Mary Corbet

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I learned to embroider when I was a kid, when everyone was really into cross stitch (remember the '80s?). Eventually, I migrated to surface embroidery, teaching myself with whatever I could get my hands on...read more

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The Weekend Dabble: Experimenting with Threads, Beads, Fabric


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Say you have a project in your head, and you know exactly what you want it to look like, and you know exactly what kind of threads and embellishments you want to incorporate on it, but you’re not exactly sure if it will all work the way you want it to.

Thread weight, bead size, embellishment size, stitch choice, colors, densities – all these things have to be taken into account when you’re planning a project, especially if you’re planning it to fit within certain parameters.

Exploring thread weights and bead sizes for a small project

For example, I’ve got a small project in mind. It’s been floating around in my head for a while, and it’s working its way out now.

It’s small. Small-small. Not tiny-tiny. But not a Huge Project.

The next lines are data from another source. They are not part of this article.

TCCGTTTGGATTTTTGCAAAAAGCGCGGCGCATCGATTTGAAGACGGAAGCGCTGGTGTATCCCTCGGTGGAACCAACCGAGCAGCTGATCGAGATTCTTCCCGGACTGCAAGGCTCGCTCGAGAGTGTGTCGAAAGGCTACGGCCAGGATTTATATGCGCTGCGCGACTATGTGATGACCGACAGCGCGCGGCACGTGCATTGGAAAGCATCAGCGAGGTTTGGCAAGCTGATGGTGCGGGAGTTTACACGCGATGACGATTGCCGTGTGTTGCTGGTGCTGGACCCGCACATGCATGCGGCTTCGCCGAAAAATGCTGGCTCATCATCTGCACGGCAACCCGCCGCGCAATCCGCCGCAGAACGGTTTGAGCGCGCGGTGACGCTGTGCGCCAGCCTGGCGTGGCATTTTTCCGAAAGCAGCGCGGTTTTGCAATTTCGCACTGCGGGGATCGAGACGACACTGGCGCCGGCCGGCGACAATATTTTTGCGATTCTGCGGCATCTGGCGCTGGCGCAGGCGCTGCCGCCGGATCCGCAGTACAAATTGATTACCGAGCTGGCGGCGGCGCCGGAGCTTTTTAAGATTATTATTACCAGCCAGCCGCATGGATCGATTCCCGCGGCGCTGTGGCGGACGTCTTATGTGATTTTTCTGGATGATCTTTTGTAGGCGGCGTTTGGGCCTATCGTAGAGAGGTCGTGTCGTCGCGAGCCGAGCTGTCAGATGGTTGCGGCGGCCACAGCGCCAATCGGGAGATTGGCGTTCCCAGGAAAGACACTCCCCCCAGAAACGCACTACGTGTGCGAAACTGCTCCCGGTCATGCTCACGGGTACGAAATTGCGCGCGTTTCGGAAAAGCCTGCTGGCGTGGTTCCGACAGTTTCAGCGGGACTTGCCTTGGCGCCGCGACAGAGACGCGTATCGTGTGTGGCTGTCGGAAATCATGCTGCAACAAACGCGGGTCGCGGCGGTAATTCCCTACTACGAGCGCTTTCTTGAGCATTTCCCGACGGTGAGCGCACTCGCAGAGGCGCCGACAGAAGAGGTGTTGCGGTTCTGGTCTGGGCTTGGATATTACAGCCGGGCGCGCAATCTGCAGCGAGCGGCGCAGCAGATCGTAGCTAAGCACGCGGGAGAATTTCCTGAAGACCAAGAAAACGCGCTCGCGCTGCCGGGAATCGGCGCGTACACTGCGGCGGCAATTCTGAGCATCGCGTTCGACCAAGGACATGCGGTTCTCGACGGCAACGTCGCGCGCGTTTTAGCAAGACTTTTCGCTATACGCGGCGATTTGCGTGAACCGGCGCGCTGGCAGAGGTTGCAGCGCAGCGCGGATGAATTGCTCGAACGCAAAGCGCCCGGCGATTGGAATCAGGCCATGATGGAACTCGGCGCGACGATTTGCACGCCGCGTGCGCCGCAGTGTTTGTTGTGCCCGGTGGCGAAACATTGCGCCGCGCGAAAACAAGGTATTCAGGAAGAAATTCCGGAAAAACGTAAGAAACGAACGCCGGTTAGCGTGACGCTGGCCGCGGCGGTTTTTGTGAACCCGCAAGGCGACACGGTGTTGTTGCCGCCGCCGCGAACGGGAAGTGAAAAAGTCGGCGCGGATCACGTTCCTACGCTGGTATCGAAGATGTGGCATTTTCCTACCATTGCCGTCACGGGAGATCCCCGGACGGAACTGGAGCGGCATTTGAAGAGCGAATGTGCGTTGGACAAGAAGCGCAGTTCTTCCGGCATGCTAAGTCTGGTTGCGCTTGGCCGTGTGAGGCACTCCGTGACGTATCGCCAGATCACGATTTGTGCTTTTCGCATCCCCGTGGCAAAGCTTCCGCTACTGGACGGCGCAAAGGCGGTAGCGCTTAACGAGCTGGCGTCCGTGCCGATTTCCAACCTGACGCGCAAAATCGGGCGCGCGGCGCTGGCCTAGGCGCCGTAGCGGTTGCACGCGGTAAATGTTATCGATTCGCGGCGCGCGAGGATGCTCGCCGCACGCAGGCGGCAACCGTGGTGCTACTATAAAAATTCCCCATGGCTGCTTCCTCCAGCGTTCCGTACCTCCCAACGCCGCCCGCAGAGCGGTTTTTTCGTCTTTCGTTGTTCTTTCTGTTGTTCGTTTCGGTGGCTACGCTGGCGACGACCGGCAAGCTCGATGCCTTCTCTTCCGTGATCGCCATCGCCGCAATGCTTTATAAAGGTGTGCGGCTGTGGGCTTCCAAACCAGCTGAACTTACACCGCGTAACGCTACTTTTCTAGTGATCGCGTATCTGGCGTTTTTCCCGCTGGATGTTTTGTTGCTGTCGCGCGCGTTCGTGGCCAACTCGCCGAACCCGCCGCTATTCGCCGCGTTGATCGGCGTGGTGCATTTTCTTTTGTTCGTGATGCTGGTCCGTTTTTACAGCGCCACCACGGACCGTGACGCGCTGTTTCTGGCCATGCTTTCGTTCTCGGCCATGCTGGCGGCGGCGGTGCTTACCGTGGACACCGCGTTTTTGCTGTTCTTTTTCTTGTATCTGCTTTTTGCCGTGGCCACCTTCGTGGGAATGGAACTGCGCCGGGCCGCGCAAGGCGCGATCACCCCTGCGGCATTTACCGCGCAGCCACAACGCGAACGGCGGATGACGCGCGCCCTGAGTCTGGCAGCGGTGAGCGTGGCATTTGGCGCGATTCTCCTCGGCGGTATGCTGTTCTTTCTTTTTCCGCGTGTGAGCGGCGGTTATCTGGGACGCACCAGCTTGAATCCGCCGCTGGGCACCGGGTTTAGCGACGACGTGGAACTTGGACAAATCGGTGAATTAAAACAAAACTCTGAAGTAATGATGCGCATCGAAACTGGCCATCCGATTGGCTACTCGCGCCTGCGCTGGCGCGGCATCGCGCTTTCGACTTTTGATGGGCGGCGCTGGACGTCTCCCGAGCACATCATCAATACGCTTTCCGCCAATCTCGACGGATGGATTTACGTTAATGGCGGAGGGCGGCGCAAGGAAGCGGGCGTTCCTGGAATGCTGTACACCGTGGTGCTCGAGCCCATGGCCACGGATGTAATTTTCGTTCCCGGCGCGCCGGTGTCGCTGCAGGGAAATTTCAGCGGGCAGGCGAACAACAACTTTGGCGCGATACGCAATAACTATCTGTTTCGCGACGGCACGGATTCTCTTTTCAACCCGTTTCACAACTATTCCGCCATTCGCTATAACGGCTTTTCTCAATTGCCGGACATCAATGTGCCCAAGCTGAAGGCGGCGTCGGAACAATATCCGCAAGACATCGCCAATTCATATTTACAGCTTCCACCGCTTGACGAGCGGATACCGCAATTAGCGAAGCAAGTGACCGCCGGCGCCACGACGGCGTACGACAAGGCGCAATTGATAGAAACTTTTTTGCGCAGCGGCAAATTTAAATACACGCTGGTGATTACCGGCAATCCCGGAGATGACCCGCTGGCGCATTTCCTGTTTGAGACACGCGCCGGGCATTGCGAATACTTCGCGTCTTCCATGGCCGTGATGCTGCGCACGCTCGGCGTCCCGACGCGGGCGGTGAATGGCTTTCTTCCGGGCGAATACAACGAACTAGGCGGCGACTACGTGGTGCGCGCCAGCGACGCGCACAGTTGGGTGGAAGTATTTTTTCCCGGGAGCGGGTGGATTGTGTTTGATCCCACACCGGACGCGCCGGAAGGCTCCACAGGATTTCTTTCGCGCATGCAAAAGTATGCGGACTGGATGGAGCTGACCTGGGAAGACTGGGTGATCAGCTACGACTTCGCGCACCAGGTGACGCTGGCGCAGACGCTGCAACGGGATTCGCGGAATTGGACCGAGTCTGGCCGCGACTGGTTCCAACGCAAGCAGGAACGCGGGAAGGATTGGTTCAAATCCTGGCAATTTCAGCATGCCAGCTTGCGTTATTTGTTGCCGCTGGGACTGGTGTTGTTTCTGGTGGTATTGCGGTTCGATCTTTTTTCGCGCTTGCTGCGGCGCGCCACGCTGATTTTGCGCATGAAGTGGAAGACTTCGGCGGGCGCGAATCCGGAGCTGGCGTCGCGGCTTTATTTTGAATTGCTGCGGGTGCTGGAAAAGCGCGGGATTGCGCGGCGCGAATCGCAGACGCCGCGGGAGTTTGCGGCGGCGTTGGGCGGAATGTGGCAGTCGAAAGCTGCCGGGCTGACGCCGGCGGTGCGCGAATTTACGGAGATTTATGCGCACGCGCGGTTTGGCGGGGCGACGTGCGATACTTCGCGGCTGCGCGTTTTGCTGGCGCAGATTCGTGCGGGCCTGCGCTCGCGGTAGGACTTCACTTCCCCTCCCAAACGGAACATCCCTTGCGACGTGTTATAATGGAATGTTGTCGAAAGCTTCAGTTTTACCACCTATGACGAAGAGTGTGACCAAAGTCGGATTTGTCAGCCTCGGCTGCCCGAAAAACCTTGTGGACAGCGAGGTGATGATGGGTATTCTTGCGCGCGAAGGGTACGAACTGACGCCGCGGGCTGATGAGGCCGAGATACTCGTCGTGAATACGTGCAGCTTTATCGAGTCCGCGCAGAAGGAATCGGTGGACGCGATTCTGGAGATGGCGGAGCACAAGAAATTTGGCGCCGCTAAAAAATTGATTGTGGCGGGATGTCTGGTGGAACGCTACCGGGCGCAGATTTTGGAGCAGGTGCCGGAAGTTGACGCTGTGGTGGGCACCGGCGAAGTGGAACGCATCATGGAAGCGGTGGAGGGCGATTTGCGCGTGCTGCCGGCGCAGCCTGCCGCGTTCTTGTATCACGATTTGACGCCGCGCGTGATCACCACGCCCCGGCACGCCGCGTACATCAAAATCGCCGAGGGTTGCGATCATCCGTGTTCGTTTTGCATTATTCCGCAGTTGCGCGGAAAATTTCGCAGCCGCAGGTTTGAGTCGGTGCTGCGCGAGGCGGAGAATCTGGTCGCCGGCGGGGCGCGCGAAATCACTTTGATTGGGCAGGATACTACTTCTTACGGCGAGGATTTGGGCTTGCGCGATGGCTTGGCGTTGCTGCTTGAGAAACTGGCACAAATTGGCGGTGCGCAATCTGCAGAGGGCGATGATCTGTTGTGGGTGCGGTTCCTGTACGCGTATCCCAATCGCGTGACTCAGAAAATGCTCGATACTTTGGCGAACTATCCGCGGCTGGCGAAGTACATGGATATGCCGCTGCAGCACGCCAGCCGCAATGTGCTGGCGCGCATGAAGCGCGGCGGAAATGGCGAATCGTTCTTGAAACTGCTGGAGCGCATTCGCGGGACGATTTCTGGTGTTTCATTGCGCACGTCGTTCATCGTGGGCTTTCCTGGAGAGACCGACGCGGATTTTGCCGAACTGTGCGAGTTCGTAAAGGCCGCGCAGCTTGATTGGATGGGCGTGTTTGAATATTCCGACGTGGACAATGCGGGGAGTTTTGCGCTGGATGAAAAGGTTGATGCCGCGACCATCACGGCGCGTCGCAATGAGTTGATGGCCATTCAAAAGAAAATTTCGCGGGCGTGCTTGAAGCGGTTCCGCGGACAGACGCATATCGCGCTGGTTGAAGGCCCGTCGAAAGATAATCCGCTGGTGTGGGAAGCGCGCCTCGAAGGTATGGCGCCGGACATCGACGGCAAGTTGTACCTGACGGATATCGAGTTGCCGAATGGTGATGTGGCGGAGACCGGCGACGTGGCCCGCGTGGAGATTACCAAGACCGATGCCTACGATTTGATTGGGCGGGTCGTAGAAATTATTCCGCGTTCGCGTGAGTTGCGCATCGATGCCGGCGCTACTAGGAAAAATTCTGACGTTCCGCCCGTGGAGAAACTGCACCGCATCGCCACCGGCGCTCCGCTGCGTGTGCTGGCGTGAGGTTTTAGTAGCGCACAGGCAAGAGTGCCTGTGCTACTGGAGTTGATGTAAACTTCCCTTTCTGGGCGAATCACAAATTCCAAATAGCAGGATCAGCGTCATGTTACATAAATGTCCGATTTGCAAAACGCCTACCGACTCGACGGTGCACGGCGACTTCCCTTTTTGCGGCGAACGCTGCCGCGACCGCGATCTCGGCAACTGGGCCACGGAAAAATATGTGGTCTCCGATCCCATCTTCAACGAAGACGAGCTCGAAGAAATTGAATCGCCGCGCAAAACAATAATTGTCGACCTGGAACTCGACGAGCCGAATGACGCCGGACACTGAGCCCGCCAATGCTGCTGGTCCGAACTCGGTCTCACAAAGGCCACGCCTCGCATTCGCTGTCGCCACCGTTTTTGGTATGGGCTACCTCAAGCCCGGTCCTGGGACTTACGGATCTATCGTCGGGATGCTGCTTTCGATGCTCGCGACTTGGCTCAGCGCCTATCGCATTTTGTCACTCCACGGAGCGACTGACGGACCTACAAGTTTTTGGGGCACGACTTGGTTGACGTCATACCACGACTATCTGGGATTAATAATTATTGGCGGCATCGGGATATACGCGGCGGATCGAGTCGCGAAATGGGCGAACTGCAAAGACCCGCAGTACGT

I know what I want it to look like.

And I know that I want to use beads on it.

I don’t know if I want to stitch with one strand of floss or two.

But I do know that I plan to incorporate some wool thread and some silk (not great quantities of each) along with standard cotton threads, some bead embellishment, perhaps a charm or two, and that there’s not a lot of space to do all that in.

I also know that the thing that I want to make has to be constructed.

This is what I’m doing this week: I’m not embroidering the entire thing. That would be a waste of time. Instead, I’m embroidering small parts that will give me the answers I’m looking for, and then I’m going to construct the thing in its experimental-and-partially-embroidered state, to make sure it comes together the way I have it in mind.

Exploring thread weights and bead sizes for a small project

At this point, I’m not even working with the real design. I’m working with something akin to it, sketched free-hand onto my fabric.

I’m using the fabric I intend to use for the project – it’s Manuscript Vellum, a linen I’ve grown to love. I used it on this monogram, I used it on these strawberries here and these daisies here. I also used a very long scrap piece for this 2021 sampler project. It’s also in my natural linen fabric sampler pack (out of stock at the moment, sorry!).